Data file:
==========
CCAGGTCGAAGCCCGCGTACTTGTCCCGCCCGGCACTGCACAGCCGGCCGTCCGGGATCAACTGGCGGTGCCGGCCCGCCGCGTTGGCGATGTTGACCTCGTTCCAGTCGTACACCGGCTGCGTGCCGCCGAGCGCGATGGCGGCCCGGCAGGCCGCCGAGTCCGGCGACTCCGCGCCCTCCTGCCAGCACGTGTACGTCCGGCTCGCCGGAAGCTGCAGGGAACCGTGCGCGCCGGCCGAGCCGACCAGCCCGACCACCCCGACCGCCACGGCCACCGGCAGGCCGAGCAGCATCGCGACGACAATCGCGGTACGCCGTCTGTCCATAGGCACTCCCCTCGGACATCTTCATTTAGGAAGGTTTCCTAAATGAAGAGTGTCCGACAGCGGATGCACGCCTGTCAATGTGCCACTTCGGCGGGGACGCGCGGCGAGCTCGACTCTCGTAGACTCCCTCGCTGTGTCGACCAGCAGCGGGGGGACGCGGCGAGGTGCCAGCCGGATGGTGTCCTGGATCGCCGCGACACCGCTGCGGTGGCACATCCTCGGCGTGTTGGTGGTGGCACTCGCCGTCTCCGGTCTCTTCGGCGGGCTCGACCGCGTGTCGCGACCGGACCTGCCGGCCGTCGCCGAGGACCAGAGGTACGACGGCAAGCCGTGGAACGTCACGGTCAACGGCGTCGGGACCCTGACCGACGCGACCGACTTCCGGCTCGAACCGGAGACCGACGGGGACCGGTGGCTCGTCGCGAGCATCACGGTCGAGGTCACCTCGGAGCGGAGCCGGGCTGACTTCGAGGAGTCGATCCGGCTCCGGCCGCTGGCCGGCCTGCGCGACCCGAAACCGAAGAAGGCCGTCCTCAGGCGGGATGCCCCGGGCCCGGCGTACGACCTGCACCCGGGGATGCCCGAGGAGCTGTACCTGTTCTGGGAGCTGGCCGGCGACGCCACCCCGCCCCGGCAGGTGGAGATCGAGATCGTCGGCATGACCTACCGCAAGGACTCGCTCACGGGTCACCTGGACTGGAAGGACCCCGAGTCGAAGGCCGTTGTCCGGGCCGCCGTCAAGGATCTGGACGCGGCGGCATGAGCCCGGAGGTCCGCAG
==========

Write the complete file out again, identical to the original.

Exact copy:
CCAGGTCGAAGCCCGCGTACTTGTCCCGCCCGGCACTGCACAGCCGGCCGTCCGGGATCAACTGGCGGTGCCGGCCCGCCGCGTTGGCGATGTTGACCTCGTTCCAGTCGTACACCGGCTGCGTGCCGCCGAGCGCGATGGCGGCCCGGCAGGCCGCCGAGTCCGGCGACTCCGCGCCCTCCTGCCAGCACGTGTACGTCCGGCTCGCCGGAAGCTGCAGGGAACCGTGCGCGCCGGCCGAGCCGACCAGCCCGACCACCCCGACCGCCACGGCCACCGGCAGGCCGAGCAGCATCGCGACGACAATCGCGGTACGCCGTCTGTCCATAGGCACTCCCCTCGGACATCTTCATTTAGGAAGGTTTCCTAAATGAAGAGTGTCCGACAGCGGATGCACGCCTGTCAATGTGCCACTTCGGCGGGGACGCGCGGCGAGCTCGACTCTCGTAGACTCCCTCGCTGTGTCGACCAGCAGCGGGGGGACGCGGCGAGGTGCCAGCCGGATGGTGTCCTGGATCGCCGCGACACCGCTGCGGTGGCACATCCTCGGCGTGTTGGTGGTGGCACTCGCCGTCTCCGGTCTCTTCGGCGGGCTCGACCGCGTGTCGCGACCGGACCTGCCGGCCGTCGCCGAGGACCAGAGGTACGACGGCAAGCCGTGGAACGTCACGGTCAACGGCGTCGGGACCCTGACCGACGCGACCGACTTCCGGCTCGAACCGGAGACCGACGGGGACCGGTGGCTCGTCGCGAGCATCACGGTCGAGGTCACCTCGGAGCGGAGCCGGGCTGACTTCGAGGAGTCGATCCGGCTCCGGCCGCTGGCCGGCCTGCGCGACCCGAAACCGAAGAAGGCCGTCCTCAGGCGGGATGCCCCGGGCCCGGCGTACGACCTGCACCCGGGGATGCCCGAGGAGCTGTACCTGTTCTGGGAGCTGGCCGGCGACGCCACCCCGCCCCGGCAGGTGGAGATCGAGATCGTCGGCATGACCTACCGCAAGGACTCGCTCACGGGTCACCTGGACTGGAAGGACCCCGAGTCGAAGGCCGTTGTCCGGGCCGCCGTCAAGGATCTGGACGCGGCGGCATGAGCCCGGAGGTCCGCAG